By Matt Forck
On a Saturday morning in 1987, the house was quiet for a nine-year-old boy. He lit a piece of paper from the fire in the fireplace and walked to the garage. His parents were out of the house and he was careful not to wake his older brother.
Once in the garage, he found a five-gallon gas can. Months earlier, before the snow and cold weather, he saw older boys pouring gasoline on the ground and lighting it-and then laughing at the poof. It was his turn to try.
Containing over three gallons of gasoline, the gas can was heavy. He couldn't carry the gas can in one hand and the paper in the other. He decided he would set the paper down and dribble a few drops of gasoline on top of the flame.
The blast could be heard for blocks. And there, in his pajamas, nine-year-old John O'Leary was burned over nearly 100 percent of his body. Eighty-five percent of the burns were third degree. The doctors gave him less than a 1 percent chance of living through the first night.
John did make it through the first night-and then another. The path for John, however, was difficult and agonizing. He spent more than 130 days in the hospital. He endured over two-dozen surgeries. He was on the operating table so much he would joke, "What other nine year old has his own anesthesiologist?" John missed school and underwent agonizing physical therapy to stretch his joints. The most painful thing for his parents was signing the surgery consent form to remove John's fingers. The doctors kept his fingers as long as they could, but there was no life left in them. John, a nine-year-old boy, was left with only a few partial fingers and no thumbs.
Years later, John tried to water ski. Plastic surgery had moved a finger to the thumb position, and John was miraculously able to write, type and even play the piano. But, while watching friends ski, he felt had to try.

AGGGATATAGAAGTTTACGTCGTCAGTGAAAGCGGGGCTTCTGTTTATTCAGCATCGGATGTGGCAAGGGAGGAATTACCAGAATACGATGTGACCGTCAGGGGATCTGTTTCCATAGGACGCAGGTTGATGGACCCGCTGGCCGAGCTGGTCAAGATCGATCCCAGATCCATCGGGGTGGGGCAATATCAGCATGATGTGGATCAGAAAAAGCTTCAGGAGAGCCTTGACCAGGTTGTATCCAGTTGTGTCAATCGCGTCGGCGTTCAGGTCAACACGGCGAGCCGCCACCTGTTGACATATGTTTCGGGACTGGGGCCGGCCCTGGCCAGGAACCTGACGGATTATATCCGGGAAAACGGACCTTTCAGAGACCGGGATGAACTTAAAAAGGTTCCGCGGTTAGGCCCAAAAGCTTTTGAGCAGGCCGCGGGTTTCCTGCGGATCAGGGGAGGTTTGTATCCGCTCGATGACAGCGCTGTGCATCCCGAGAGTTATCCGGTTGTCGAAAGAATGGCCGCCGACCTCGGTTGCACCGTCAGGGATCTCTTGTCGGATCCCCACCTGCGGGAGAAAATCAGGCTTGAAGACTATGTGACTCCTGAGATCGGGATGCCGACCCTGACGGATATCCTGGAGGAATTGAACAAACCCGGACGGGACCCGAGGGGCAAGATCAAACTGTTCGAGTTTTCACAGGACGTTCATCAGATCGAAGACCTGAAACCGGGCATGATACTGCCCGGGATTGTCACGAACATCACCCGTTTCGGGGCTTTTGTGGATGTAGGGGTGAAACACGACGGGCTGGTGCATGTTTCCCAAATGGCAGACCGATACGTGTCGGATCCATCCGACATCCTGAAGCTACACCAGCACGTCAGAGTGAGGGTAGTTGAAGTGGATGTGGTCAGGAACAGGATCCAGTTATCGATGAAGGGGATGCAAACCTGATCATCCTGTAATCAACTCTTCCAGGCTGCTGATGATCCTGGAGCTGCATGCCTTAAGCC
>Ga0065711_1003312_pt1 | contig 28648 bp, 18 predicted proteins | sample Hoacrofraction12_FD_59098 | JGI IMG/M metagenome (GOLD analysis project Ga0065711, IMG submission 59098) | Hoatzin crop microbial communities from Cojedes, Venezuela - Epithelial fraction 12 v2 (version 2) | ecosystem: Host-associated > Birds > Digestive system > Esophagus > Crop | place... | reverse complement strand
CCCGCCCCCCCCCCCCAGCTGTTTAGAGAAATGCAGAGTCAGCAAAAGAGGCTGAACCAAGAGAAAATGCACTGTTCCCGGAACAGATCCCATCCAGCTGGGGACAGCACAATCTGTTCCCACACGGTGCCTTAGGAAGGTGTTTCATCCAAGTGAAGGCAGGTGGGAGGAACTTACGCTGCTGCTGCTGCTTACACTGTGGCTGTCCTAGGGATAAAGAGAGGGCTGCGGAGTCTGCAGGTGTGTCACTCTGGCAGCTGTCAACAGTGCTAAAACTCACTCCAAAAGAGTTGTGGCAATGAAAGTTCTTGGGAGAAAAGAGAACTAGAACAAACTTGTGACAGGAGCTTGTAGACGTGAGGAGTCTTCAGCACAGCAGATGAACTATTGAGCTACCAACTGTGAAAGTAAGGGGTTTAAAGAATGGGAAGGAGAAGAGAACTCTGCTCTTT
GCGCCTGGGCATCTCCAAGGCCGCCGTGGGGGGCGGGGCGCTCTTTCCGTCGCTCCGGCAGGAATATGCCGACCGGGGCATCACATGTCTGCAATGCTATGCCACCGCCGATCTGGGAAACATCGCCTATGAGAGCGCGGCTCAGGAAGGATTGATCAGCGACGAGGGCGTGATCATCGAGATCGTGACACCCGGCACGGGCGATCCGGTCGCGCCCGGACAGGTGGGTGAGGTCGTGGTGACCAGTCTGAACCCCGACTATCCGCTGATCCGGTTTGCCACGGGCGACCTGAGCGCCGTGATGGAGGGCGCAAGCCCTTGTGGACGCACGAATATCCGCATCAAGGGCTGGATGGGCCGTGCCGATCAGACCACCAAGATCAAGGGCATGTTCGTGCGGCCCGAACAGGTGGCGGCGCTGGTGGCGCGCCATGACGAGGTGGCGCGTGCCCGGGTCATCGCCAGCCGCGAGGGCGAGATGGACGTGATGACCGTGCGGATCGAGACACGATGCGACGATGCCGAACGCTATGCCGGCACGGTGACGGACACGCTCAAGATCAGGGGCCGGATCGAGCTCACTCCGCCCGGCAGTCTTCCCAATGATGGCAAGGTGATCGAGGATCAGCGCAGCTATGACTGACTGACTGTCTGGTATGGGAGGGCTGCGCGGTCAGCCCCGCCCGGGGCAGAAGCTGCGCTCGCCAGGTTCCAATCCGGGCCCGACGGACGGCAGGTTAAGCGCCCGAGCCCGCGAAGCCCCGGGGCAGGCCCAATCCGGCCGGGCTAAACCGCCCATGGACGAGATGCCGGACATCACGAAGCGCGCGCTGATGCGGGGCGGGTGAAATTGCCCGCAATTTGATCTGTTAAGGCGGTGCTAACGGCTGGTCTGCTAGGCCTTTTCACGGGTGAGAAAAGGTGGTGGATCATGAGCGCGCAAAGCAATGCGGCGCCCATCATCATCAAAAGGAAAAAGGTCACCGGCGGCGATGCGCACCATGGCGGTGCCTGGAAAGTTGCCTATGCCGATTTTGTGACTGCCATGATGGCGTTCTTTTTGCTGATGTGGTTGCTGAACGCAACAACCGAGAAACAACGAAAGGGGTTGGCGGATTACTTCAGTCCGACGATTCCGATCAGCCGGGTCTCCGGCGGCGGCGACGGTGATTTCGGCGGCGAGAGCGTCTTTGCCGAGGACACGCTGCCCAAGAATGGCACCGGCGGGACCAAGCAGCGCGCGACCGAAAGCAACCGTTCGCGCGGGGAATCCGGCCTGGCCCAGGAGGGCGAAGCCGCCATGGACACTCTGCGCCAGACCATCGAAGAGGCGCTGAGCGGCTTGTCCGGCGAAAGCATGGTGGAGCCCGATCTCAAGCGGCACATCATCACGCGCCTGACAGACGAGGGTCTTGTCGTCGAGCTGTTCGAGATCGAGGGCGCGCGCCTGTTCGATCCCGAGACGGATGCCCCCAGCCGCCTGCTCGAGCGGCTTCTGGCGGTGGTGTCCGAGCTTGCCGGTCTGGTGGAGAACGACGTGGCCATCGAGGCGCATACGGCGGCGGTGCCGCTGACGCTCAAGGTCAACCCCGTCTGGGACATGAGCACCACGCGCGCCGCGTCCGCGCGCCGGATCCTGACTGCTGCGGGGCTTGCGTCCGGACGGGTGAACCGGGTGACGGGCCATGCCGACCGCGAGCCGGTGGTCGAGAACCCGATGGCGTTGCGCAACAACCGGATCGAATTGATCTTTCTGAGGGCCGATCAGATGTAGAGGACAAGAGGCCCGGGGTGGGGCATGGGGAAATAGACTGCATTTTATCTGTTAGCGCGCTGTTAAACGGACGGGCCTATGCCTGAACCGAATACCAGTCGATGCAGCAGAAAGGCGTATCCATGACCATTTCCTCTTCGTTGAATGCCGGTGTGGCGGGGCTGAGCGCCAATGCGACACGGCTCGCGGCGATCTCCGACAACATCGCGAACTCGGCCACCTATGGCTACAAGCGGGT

If you have ever water-skied, you know the grip strength it takes to hold on to the rope. The rope was ripped from his hands on the first try. He tried again, trying to use the back of his hands. He tried again, using the inside of his elbow. He was repeatedly thrown into the water. Each time he tried again. After more than a dozen attempts, John's hands and arms were bleeding. His friends stopped the boat and said "John get in, it's not worth it." He responded, "It's worth it to me."
He tried again-and again. And, before the day was over, John O'Leary water-skied. He had bleeding arms and bruised hands, but it was worth it to him.
In safety, we sometimes fail. And, it is often hard. Sometimes we quit. We stop confronting a co-worker because he or she didn't listened to our suggestions the 12 previous times. We stop bringing near misses to our work group because no one seems to care or other confrontations might result. We stop pointing out hazards because no one seems to listen. We also stop following a few safety rules.
When it comes to safety, is it worth it? I know my answer, and I know what John would say-what's your call?
About the Author: Matt Forck, CSP & JLW, is a leading voice in safety. Matt keynotes conferences and consults industry on safety's most urgent topics such as safety awareness, employee engagement and motivation, cultural alignment, accountability and leadership. To learn more about Matt, book a presentation or download free safety tools, go to www.thesafetysoul.org.